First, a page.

Their active pastorates began in the 1960s and 1970s. Until the mid-80s - when perestroika and the dissolution of the Soviet Union began - they could preach openly in their churches but were watched. Somewhat ironically, church choirs could sing almost anywhere. The performances were called cultural experiences. Soviet law forbade, but did not stop, ministry with children and young people.
"We did it by underground way," says Urve Parnamets. "We moved the places 200 times. We used other reasons to have Sunday school lessons. For example, we celebrated birthday parties and some other things."
"We had agents who constantly watched what was going on in the Christian churches," says her husband. "Sometimes they noticed and punished us." Although none of the retirees spoke of being imprisoned after the war for working as pastors, many were fined.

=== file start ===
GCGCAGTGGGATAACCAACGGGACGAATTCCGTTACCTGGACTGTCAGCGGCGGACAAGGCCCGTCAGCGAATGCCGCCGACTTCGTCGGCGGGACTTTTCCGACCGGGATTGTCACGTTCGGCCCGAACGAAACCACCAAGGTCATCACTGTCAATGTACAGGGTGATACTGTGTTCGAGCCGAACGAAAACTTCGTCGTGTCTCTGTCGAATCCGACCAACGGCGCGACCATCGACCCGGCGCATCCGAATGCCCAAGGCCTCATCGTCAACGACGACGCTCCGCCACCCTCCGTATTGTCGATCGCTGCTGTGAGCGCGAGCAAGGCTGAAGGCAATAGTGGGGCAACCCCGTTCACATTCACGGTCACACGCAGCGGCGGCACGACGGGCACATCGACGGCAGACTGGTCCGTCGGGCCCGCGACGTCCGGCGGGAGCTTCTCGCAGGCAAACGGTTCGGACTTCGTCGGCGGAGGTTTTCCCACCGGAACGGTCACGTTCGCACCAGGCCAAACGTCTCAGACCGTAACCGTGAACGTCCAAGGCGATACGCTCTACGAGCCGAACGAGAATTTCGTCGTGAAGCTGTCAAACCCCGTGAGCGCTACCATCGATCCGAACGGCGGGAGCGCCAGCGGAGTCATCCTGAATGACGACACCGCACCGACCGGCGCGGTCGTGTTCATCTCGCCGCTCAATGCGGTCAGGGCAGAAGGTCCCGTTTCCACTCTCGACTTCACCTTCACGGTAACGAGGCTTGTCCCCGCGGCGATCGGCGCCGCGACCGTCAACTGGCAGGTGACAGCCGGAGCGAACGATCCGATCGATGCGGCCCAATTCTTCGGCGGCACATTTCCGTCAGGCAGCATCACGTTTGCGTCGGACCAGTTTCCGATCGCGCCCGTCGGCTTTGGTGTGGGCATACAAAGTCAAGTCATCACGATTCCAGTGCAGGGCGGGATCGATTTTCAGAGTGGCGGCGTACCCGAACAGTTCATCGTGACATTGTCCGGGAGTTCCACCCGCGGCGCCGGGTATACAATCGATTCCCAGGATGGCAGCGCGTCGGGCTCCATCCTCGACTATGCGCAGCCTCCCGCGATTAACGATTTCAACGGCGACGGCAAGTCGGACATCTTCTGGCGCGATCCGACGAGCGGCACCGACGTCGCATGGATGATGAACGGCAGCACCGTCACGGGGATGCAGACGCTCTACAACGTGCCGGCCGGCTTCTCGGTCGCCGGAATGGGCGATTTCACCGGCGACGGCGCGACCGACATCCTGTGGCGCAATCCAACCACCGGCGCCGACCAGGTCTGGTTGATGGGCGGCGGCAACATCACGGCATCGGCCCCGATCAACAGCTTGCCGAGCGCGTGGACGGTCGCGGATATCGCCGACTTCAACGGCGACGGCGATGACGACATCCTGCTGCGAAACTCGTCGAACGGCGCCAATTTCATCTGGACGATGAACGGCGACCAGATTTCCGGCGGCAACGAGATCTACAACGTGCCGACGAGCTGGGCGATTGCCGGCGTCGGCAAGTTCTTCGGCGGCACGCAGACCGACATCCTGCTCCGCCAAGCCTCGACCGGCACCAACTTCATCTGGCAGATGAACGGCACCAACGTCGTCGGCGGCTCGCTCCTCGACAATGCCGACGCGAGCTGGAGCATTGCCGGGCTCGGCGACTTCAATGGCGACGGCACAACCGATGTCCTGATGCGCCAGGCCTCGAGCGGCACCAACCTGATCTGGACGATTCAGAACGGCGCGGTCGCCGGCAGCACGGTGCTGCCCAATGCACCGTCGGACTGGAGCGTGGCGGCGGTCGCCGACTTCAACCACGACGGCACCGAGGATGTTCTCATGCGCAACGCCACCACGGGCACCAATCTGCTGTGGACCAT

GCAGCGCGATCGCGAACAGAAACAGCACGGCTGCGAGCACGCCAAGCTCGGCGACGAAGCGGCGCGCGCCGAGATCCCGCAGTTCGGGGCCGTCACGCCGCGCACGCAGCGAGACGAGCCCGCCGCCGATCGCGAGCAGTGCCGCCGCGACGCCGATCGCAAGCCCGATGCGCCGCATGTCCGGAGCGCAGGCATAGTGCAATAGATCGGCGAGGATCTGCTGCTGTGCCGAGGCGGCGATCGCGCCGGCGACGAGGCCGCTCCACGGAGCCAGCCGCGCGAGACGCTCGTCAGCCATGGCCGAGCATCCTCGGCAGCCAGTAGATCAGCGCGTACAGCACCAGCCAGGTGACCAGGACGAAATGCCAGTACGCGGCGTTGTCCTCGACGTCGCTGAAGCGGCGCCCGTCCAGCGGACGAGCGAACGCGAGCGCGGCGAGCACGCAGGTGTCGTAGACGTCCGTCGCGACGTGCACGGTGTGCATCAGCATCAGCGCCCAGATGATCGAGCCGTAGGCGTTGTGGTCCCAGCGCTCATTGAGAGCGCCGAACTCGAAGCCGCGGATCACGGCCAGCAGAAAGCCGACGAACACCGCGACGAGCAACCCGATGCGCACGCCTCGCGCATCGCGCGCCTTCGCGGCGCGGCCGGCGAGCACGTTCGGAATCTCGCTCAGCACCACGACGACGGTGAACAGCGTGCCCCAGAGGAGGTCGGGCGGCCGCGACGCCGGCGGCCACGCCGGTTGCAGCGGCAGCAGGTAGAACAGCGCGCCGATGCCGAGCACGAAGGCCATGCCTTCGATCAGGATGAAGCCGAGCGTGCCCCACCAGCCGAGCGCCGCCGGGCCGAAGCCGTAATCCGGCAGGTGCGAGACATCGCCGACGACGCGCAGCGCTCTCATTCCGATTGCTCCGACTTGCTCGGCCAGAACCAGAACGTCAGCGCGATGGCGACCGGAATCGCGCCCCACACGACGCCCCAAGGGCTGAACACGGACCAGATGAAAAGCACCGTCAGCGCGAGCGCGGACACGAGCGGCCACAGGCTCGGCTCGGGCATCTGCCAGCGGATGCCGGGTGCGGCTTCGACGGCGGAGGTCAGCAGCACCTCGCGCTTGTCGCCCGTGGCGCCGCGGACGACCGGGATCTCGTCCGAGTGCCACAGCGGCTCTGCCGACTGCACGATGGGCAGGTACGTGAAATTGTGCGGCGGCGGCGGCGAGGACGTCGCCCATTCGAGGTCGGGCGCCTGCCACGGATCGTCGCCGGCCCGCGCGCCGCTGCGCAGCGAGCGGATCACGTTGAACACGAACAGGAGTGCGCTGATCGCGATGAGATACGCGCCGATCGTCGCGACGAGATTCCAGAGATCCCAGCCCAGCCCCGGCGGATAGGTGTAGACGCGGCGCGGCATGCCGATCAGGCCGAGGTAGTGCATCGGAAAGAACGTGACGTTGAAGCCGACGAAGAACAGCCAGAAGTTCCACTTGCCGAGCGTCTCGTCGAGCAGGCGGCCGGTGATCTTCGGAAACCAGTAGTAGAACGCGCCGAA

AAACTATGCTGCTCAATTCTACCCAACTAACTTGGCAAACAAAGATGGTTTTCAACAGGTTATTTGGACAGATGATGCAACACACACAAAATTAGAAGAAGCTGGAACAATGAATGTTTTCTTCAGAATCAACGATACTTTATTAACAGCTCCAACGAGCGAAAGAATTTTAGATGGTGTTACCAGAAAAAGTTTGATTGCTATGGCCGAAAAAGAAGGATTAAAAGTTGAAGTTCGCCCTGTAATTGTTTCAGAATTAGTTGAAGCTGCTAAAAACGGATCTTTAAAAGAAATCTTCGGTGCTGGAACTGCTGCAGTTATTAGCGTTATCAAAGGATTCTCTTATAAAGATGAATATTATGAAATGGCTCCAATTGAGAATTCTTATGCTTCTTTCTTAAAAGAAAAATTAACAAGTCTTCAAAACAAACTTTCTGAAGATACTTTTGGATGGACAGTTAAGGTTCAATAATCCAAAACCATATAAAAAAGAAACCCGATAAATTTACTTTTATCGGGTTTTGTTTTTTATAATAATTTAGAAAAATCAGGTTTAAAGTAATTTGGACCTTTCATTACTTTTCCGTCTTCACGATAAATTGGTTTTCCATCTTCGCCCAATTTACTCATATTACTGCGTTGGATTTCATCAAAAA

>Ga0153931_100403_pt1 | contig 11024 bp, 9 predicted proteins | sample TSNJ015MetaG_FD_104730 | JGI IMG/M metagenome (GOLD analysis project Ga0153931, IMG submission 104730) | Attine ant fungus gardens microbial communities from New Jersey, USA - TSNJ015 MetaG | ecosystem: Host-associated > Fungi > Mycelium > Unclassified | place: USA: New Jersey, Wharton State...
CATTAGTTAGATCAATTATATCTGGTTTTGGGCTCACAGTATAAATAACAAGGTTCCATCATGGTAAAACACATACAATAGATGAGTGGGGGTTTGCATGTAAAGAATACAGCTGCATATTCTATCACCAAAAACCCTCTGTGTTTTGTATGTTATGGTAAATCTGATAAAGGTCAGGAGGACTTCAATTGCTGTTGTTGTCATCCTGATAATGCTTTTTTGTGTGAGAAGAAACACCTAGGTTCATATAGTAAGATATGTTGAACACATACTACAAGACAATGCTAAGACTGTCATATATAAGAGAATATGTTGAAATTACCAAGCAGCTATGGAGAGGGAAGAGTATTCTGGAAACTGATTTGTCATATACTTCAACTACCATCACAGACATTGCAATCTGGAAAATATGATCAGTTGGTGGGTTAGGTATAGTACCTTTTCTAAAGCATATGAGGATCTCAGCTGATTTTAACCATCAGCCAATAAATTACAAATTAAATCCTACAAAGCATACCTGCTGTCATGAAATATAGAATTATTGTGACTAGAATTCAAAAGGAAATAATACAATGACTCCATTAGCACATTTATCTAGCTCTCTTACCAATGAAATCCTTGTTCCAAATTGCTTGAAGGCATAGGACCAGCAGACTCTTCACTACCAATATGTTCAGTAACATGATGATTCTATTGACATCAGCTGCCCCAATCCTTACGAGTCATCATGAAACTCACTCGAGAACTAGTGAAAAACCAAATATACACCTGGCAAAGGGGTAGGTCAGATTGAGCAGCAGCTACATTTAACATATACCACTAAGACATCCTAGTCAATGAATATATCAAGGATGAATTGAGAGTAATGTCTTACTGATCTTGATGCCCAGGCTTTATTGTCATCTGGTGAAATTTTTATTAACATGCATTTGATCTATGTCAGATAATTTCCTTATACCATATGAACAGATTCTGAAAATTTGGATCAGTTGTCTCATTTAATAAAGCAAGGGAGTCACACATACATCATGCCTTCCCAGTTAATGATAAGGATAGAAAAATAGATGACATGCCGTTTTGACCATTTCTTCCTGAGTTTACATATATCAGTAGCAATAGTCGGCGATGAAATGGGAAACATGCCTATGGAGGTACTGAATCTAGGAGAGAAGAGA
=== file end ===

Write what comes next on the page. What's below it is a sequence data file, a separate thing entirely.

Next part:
$20 million campaign goal
The Central Conference Pension Initiative was developed at the direction of the 2000 and 2004 General Conferences. It is led by a Central Conference Pension Committee, comprising representatives from the United Methodist General Board of Pension and Health Benefits, the General Council on Finance and Administration, the General Board of Global Ministries, the United Methodist Publishing House and United Methodist Communications.
A campaign to raise $20 million is under way to fund pensions fully for retired central conference clergy and surviving spouses. The first pilot model was launched in Liberia in late 2007 and the second will begin in Mozambique in early 2009.